There are three basic reasons why people must say "No" — only three reasons, budgets, schedules and the law. Any other reason you might say no boils down to a personal preference. Now, preferences are not negative. We can and absolutely should have them, but we must recognize that preferences always come at a cost. It may be small but the cost will be the energy we used to assert that preference. So, weigh each preference you might have against the cost and decide what you really want. The preference "No" can start to shut down our sense of wonder and possibility — if we still have those. The negativity can start to shut down our own creative output and creative contributions from the people around you. And saying no as an act of power or authority will always backfire. I promise. The energy of no will eventually permeate your mind and heart and the wave of negativity will ripple outwards.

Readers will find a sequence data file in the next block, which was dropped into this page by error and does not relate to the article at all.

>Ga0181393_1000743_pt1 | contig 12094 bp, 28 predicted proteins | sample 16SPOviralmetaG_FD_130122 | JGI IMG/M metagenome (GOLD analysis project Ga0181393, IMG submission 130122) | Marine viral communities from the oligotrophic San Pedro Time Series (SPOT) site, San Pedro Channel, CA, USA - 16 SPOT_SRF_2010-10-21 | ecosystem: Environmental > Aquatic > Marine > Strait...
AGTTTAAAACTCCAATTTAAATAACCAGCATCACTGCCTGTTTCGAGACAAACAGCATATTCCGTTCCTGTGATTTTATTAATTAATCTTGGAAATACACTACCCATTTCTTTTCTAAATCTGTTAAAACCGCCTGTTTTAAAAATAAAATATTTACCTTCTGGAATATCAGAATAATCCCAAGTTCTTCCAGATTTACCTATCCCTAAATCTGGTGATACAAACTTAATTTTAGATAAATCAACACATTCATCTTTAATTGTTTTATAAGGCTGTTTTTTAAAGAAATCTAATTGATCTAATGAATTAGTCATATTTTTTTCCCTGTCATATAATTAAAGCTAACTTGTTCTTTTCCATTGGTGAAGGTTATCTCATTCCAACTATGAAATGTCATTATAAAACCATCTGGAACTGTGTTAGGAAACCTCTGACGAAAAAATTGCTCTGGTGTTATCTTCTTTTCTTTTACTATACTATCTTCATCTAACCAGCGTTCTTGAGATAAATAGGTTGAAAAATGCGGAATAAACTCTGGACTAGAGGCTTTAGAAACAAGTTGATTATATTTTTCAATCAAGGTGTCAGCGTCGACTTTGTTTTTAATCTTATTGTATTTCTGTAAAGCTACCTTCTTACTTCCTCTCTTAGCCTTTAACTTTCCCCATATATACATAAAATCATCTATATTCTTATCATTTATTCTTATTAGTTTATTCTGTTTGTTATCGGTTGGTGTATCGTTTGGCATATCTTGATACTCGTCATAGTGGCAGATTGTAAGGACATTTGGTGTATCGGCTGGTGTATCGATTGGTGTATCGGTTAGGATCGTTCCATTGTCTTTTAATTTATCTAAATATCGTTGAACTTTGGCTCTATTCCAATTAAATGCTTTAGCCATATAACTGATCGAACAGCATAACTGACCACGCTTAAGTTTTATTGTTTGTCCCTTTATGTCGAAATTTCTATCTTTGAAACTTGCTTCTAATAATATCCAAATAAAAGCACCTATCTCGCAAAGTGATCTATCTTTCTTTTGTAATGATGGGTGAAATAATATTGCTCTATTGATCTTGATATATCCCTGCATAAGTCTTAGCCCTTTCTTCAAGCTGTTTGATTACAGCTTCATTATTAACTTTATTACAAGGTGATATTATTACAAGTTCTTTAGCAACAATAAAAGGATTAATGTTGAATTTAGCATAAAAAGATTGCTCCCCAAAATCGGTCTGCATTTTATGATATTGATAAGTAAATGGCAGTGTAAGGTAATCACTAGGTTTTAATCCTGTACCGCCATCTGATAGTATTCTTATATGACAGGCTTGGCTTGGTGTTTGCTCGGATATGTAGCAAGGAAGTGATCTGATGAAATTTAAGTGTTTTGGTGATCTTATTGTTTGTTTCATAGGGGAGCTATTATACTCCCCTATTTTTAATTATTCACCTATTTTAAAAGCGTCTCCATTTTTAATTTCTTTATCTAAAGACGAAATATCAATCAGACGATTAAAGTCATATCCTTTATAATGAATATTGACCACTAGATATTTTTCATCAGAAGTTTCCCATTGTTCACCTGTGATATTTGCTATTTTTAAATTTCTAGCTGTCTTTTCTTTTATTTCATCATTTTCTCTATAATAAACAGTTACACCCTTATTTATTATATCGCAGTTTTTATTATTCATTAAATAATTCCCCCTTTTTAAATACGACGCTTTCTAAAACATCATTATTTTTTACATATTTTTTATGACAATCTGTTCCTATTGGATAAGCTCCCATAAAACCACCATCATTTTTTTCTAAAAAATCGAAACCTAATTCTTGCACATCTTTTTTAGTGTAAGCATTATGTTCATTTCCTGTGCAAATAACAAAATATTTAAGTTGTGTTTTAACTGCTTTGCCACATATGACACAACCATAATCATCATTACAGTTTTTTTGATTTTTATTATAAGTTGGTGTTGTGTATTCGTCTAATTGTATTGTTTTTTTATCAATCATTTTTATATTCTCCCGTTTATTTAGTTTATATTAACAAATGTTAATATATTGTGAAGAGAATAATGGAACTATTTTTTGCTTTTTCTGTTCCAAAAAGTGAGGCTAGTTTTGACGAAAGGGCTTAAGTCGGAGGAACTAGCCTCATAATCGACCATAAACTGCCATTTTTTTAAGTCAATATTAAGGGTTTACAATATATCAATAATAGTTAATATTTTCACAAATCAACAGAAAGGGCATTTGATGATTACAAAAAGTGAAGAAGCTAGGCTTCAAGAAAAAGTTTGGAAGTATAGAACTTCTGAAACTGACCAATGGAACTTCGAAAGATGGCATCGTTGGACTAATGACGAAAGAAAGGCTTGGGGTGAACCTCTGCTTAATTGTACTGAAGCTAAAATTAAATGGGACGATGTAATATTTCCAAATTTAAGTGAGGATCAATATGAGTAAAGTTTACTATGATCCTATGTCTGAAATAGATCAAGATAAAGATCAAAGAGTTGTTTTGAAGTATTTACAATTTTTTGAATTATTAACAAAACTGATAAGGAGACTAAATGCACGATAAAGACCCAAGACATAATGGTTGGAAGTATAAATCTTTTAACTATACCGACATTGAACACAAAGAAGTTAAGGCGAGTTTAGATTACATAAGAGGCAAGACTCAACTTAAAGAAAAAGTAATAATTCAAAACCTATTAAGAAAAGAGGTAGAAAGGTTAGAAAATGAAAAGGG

This may be one of the most human and honest comments a student has shared after an exercise in a long time. In an activity focused on resilience in the face of negativity, the student tasked with saying no became exhausted just by the idea of repeatedly rejecting the ideas of the other person. Alternatively, support and raw positivity inspired enthusiasm of delivery and unlocked a demonstrable difference in the ease and quantity of idea generation.
2. Practice Awareness